How do I save plants with Ralstonia wilt?  There are no known treatments that will save plants affected by Ralstonia wilt.  If you believe your plants are suffering from this disease, immediately contact your local department of agriculture or county Extension agriculture or horticulture agent to arrange for confirmatory testing.  If you live in Wisconsin, you can contact the UW-Madison Plant Disease Diagnostics Clinic (see below for contact information) for assistance.  If your plants test positive for R. solanacearum race 3, biovar 2 the United States Department of Agriculture Animal and Plant Health Inspection Service (USDA APHIS) must be notified and this organization will provide guidance on proper disposal of contaminated plants, as well as decontamination of greenhouses or other sites where contaminated plants have been grown.

How do I avoid problems with Ralstonia wilt in the future?  Start by purchasing and growing pathogen-free plant cuttings.  Keep plants from different suppliers physically separated by at least four feet to minimize the risk of cross contamination should a shipment of plants prove to be contaminated.  Because R. solanacearum is easily moved with soil or water, minimize splashing or any other movement of water or soil from plant to plant when watering.  When taking cuttings or trimming plants, be sure to clean cutting tools between cuts using an approved disinfectant.  For a complete list of such products, contact the UW-Madison Plant Disease Diagnostics Clinic (see below for contact information).  Also wear disposable gloves (nitrile are best) when handling plants, and change gloves between working with different geranium varieties.  This will minimize the possibility of moving R. solanacearum by touch.  If gloves are not available, wash your hands frequently and thoroughly (especially between geranium varieties) with lots of soap and water or with an alcohol-based hand sanitizer.  Remove and destroy weeds or weed debris as these can harbor the pathogen.  Finally, do not grow plants in a greenhouse where the disease has occurred unless it has been properly decontaminated.

For more information on Ralstonia wilt or help in diagnosing this problem:  Contact Brian Hudelson, Plant Disease Diagnostics Clinic, University of Wisconsin-Madison, 1630 Linden Drive, Madison, WI  53706-1598 [phone: (608) 262-2863, fax: (608) 263-3322, email:  pddc@wisc.edu].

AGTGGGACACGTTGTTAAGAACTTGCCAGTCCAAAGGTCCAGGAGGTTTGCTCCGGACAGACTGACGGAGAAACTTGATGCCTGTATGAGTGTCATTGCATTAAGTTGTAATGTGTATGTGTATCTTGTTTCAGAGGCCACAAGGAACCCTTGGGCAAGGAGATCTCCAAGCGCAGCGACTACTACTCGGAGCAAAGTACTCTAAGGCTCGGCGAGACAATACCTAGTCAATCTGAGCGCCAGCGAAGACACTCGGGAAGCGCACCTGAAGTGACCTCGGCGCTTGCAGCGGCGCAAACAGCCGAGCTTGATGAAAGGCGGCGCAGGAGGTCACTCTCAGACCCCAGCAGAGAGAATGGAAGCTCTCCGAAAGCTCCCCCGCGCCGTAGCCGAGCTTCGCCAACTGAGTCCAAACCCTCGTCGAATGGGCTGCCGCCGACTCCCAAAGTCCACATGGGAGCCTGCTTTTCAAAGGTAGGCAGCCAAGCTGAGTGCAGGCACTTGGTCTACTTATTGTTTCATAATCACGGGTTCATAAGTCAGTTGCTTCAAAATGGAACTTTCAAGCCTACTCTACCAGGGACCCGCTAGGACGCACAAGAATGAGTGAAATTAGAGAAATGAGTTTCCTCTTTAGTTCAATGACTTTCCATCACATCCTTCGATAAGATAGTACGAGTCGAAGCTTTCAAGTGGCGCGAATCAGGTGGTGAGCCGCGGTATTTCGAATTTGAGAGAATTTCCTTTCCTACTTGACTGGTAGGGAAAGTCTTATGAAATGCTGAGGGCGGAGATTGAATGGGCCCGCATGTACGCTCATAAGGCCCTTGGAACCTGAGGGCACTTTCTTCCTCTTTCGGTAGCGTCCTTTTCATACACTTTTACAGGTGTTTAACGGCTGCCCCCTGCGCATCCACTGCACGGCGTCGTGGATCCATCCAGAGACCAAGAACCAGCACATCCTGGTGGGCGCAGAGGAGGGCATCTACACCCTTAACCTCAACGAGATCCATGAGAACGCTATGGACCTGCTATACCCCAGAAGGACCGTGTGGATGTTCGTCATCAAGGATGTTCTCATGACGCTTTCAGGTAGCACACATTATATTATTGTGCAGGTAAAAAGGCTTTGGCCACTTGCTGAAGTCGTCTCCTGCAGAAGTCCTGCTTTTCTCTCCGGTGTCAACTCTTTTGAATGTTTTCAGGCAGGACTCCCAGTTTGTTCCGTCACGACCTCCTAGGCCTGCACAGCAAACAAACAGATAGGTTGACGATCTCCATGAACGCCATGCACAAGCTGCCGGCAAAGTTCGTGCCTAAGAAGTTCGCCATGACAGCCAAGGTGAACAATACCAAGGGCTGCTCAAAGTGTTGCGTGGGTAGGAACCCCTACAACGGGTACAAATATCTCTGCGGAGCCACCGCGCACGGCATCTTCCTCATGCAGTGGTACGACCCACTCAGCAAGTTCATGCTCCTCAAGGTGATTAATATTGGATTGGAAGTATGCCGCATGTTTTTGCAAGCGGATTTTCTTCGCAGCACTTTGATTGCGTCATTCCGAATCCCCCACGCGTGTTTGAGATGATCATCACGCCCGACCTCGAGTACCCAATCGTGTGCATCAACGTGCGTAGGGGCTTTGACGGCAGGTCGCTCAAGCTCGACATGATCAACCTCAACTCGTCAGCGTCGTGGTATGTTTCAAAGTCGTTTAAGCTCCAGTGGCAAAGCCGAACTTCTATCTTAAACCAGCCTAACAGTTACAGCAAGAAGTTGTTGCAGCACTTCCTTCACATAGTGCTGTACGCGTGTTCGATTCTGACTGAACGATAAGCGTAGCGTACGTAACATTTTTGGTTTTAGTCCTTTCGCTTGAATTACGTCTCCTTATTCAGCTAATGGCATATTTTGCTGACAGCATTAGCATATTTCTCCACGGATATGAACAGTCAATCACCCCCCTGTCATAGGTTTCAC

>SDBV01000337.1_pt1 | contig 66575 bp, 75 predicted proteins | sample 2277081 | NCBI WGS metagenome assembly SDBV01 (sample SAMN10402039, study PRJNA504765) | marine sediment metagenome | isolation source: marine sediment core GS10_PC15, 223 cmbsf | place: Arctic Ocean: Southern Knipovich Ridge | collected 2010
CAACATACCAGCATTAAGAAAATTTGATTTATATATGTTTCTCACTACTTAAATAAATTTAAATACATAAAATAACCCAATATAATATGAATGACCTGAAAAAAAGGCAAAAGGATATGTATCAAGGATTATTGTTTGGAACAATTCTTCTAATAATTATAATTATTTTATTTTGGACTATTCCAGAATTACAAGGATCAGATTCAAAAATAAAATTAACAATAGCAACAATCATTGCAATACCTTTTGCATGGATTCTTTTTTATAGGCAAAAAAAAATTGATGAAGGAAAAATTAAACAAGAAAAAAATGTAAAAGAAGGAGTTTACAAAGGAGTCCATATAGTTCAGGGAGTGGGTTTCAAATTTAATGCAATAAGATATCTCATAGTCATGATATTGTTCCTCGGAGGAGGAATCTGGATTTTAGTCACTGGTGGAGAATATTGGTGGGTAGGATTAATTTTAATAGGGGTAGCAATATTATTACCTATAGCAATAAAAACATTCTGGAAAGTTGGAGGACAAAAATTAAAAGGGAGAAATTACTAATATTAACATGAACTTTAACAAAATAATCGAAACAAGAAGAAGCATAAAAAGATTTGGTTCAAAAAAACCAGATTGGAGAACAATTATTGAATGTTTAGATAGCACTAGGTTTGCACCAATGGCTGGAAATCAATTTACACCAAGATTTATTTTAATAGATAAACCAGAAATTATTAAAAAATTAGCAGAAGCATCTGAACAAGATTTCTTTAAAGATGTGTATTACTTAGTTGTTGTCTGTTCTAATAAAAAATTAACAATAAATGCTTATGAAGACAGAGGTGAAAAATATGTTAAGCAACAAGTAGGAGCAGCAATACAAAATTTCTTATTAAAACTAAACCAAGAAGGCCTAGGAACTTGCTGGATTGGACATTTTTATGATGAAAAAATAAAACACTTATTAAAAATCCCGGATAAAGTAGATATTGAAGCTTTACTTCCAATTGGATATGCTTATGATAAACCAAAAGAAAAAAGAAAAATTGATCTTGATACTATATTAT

Typhula Blight

Typhula blight causes circular patches of bleached turf that often merge to form larger, irregularly-shaped bleached areas.
Typhula blight causes circular patches of bleached turf that often merge to form larger, irregularly-shaped bleached areas.

What is Typhula blight?  Typhula blight, also known as gray or speckled snow mold, is a fungal disease affecting all cool season turf grasses (e.g., Kentucky bluegrass, creeping bentgrass, tall fescue, fine fescue, perennial ryegrass) grown in areas with prolonged snow cover.  These grasses are widely used in residential lawns and golf courses in Wisconsin and elsewhere in the Midwest.

What does Typhula blight look like?  Typhula blight initially appears as roughly circular patches of bleached or straw-colored turf that can be up to two to three feet in diameter.  When the disease is severe, patches can merge to form larger, irregularly-shaped bleached areas.  Affected turf is often matted and can have a water-soaked appearance.  At the edges of patches, masses of grayish-white fungal threads (called a mycelium) may form.  In addition, tiny (1/64 to 3/16 inch diameter) reddish-brown or black fungal survival structures (called sclerotia) may be present.  Typhula blight looks very similar to Microdochium patch/pink snow mold (see UW Plant Disease Facts D0073, Microdochium Patch), but the Microdochium patch fungus does not produce sclerotia.